Job Title: System Administrator
Type of Company: I work for a payment processing organization in northeastern Massachusetts.
Education: certification, Microsoft Certified Systems Engineer self-study
Previous Experience: I worked as a departmental assistant at a hospital when I was 22, dealing with computers and assisting others in this field. This led me to a career in systems and networking administration.
Job Tasks: My job involves supporting and maintaining computers, servers, phones, mobile devices, printers, internet access and networking equipment for my company. I set up systems for new hires, keep the company's email server running, prevent computer viruses from infecting our systems, configure Blackberry devices for users, and facilitate employee communication and collaboration via various internal websites for which I am responsible.
I look for ways to assist my company in the utilization of new technologies which can help employees perform their jobs more effectively. For instance, remote access (helping users connect to the company network from home or while traveling) is a popular way for employees to work when outside the organization and part of my job involves providing this access and ensuring employees are able to use it correctly. It is enormously helpful to the organization for people to be able to connect from home during off hours and weather emergencies (snowstorms, for instance) so they can perform the duties they need to help keep the company running, and using advanced technologies helps us to achieve that.
I also participate in long-term projects such as planning upgrades to our phone system, expanding our number of network servers, creating virtualized computer systems (whereby one large server runs several virtual computers that perform different functions) and keeping the company systems and networks as secure as possible.
Best and Worst Parts of the Job: The best part of my job is taken up with troubleshooting and resolving computer or network problems to help keep the organization working successfully. Helping people fix problems with their systems is a rewarding experience for me and gives me a sense of accomplishment at the end of each day.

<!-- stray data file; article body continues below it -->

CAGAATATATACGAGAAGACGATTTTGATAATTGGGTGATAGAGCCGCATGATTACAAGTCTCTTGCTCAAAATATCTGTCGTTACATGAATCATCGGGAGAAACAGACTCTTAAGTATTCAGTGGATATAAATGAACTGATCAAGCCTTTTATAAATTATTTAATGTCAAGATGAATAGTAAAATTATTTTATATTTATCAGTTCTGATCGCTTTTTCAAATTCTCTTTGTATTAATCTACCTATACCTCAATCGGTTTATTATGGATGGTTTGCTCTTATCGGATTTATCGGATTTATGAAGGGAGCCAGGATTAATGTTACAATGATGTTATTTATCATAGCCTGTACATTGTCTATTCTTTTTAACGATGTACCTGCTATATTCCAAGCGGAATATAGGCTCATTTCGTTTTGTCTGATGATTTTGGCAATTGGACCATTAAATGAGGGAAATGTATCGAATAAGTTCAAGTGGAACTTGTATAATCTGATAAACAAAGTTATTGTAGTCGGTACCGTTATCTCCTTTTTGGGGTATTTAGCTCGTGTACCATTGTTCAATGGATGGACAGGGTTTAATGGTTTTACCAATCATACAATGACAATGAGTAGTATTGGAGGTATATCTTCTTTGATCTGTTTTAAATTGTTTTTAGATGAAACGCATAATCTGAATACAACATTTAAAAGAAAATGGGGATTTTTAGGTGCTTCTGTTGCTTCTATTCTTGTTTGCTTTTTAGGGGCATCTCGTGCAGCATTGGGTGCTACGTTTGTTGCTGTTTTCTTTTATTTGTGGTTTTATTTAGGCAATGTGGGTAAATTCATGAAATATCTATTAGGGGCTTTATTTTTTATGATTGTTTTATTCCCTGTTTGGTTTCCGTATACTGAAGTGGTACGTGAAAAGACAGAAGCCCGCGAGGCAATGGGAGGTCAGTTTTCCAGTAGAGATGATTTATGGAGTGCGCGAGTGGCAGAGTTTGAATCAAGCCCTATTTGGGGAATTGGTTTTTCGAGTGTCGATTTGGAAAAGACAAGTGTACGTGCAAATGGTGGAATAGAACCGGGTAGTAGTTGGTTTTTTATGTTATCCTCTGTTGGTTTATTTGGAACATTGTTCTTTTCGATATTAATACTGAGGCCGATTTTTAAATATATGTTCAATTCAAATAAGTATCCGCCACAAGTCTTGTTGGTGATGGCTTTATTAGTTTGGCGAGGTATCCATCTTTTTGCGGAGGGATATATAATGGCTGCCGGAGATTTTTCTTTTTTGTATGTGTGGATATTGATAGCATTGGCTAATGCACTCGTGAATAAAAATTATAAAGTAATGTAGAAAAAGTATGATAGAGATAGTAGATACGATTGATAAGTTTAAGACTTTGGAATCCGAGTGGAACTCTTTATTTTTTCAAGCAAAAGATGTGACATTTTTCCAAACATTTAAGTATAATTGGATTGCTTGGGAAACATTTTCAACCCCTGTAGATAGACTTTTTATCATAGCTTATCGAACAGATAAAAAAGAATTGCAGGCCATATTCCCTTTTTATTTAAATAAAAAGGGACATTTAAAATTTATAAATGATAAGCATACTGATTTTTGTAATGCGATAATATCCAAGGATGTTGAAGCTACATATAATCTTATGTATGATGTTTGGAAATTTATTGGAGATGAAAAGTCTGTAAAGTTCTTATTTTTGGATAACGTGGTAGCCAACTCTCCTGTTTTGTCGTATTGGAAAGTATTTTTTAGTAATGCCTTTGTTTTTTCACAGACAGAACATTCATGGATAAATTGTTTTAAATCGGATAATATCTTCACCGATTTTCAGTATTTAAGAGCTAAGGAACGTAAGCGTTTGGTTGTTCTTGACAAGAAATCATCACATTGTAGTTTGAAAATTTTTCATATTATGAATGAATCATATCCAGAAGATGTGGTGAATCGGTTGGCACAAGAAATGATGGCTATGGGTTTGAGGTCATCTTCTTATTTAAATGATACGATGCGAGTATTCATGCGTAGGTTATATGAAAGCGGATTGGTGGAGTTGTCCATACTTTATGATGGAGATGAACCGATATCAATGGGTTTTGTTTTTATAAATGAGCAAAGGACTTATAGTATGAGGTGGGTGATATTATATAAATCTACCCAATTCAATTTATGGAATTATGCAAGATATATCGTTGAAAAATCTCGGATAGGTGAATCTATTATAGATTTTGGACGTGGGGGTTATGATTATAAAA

The worst part of the job can be the amount of multi-tasking required to help as many users as possible and also attend to long-term planning for the computing needs of the organization. Juggling priorities can be tricky. When system problems occur it can be difficult and stressful to pinpoint the cause and develop a plan for quick resolution. However, working on small issues (a server with a failing hard drive for instance) allows us to forestall larger problems down the road.
1. Learn as much as possible both through classroom work and independent self-study. All the information you need is available on the internet, much of it for free.
2. Employers value experience when seeking candidates for IT positions, so it can be difficult to break into the field without the necessary background. It can be helpful to volunteer for a facility that needs computer assistance (schools, churches or libraries) or perform community service teaching seniors to use computers in order to gain some of the experience that might attract a potential employer.
3. Patience is definitely a virtue in this field, and it's important to remember that as you gain more knowledge of the industry your role is to help others who need to use computers to do their jobs. Technical knowledge is a must, but so are good social and communication skills.
Additional Thoughts: For those looking for a career in IT, make sure to gravitate towards a role that requires some sort of hands-on role; hardware installations, for instance. Many jobs are being outsourced to other companies or countries if the work can be done remotely, so having some level of face-to-face involvement with your employer and fellow employees is essential to building a long-term career in the industry.
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